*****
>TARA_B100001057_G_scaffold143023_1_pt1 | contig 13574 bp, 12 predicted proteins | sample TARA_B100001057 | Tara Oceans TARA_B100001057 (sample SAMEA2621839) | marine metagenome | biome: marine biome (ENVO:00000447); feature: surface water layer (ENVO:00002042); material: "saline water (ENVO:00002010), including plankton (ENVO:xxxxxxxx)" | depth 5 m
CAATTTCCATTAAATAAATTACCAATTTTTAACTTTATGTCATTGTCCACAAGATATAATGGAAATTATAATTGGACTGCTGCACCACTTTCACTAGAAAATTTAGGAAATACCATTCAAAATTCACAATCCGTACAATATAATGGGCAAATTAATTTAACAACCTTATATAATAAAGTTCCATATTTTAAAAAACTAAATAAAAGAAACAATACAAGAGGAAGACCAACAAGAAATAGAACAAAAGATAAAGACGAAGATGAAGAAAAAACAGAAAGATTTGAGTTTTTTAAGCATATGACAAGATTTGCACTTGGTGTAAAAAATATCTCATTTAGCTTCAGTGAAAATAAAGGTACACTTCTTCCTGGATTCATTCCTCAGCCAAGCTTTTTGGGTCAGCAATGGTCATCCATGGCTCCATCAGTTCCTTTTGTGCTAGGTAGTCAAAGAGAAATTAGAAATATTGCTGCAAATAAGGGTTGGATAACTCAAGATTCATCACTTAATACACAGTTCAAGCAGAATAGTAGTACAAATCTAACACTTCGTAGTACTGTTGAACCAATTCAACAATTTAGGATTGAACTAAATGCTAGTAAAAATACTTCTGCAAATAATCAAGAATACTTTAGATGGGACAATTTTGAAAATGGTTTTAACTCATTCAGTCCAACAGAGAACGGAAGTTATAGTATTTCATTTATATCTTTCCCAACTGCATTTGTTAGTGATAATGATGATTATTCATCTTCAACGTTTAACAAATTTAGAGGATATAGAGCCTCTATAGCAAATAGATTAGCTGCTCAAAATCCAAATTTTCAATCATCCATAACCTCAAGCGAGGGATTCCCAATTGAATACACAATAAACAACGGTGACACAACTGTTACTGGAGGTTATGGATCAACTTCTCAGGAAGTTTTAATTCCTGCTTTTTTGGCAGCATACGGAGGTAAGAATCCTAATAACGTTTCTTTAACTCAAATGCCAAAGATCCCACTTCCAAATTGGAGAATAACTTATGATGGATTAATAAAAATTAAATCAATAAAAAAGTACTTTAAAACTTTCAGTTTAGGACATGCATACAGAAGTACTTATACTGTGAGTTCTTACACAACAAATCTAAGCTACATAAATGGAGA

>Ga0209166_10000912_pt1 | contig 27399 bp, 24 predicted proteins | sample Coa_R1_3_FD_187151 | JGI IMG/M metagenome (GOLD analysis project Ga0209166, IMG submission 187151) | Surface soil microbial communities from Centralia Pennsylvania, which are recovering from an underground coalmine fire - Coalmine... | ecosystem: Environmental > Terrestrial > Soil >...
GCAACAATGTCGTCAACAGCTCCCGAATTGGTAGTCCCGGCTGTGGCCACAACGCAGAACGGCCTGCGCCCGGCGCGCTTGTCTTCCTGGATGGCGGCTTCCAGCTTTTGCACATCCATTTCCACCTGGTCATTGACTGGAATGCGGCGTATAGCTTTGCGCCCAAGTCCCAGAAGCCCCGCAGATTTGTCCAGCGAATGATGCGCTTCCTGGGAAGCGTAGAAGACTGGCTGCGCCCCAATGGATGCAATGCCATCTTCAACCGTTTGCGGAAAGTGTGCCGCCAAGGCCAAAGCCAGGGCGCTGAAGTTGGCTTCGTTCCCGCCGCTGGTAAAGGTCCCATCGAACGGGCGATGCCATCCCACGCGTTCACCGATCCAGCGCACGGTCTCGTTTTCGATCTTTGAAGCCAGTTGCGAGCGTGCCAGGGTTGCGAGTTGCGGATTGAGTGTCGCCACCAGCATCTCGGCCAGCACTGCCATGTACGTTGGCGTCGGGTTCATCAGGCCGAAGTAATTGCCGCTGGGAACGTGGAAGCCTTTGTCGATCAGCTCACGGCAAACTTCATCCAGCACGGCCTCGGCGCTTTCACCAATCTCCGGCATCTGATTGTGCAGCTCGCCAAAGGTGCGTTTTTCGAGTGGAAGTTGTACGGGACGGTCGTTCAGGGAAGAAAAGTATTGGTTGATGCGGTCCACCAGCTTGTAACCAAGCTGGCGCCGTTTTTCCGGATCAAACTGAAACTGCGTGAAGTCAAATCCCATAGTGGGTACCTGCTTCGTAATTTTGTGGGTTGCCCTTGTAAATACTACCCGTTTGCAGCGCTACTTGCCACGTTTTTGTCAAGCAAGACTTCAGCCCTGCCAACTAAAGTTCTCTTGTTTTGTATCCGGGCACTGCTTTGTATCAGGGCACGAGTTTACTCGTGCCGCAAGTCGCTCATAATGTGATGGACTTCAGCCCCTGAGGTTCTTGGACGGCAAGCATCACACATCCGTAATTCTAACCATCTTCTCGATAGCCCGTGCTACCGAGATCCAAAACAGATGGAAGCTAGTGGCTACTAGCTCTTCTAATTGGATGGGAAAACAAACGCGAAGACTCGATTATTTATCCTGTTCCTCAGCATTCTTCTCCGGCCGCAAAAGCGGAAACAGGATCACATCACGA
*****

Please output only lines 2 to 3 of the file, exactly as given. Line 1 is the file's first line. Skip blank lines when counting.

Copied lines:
CAATTTCCATTAAATAAATTACCAATTTTTAACTTTATGTCATTGTCCACAAGATATAATGGAAATTATAATTGGACTGCTGCACCACTTTCACTAGAAAATTTAGGAAATACCATTCAAAATTCACAATCCGTACAATATAATGGGCAAATTAATTTAACAACCTTATATAATAAAGTTCCATATTTTAAAAAACTAAATAAAAGAAACAATACAAGAGGAAGACCAACAAGAAATAGAACAAAAGATAAAGACGAAGATGAAGAAAAAACAGAAAGATTTGAGTTTTTTAAGCATATGACAAGATTTGCACTTGGTGTAAAAAATATCTCATTTAGCTTCAGTGAAAATAAAGGTACACTTCTTCCTGGATTCATTCCTCAGCCAAGCTTTTTGGGTCAGCAATGGTCATCCATGGCTCCATCAGTTCCTTTTGTGCTAGGTAGTCAAAGAGAAATTAGAAATATTGCTGCAAATAAGGGTTGGATAACTCAAGATTCATCACTTAATACACAGTTCAAGCAGAATAGTAGTACAAATCTAACACTTCGTAGTACTGTTGAACCAATTCAACAATTTAGGATTGAACTAAATGCTAGTAAAAATACTTCTGCAAATAATCAAGAATACTTTAGATGGGACAATTTTGAAAATGGTTTTAACTCATTCAGTCCAACAGAGAACGGAAGTTATAGTATTTCATTTATATCTTTCCCAACTGCATTTGTTAGTGATAATGATGATTATTCATCTTCAACGTTTAACAAATTTAGAGGATATAGAGCCTCTATAGCAAATAGATTAGCTGCTCAAAATCCAAATTTTCAATCATCCATAACCTCAAGCGAGGGATTCCCAATTGAATACACAATAAACAACGGTGACACAACTGTTACTGGAGGTTATGGATCAACTTCTCAGGAAGTTTTAATTCCTGCTTTTTTGGCAGCATACGGAGGTAAGAATCCTAATAACGTTTCTTTAACTCAAATGCCAAAGATCCCACTTCCAAATTGGAGAATAACTTATGATGGATTAATAAAAATTAAATCAATAAAAAAGTACTTTAAAACTTTCAGTTTAGGACATGCATACAGAAGTACTTATACTGTGAGTTCTTACACAACAAATCTAAGCTACATAAATGGAGA

>Ga0209166_10000912_pt1 | contig 27399 bp, 24 predicted proteins | sample Coa_R1_3_FD_187151 | JGI IMG/M metagenome (GOLD analysis project Ga0209166, IMG submission 187151) | Surface soil microbial communities from Centralia Pennsylvania, which are recovering from an underground coalmine fire - Coalmine... | ecosystem: Environmental > Terrestrial > Soil >...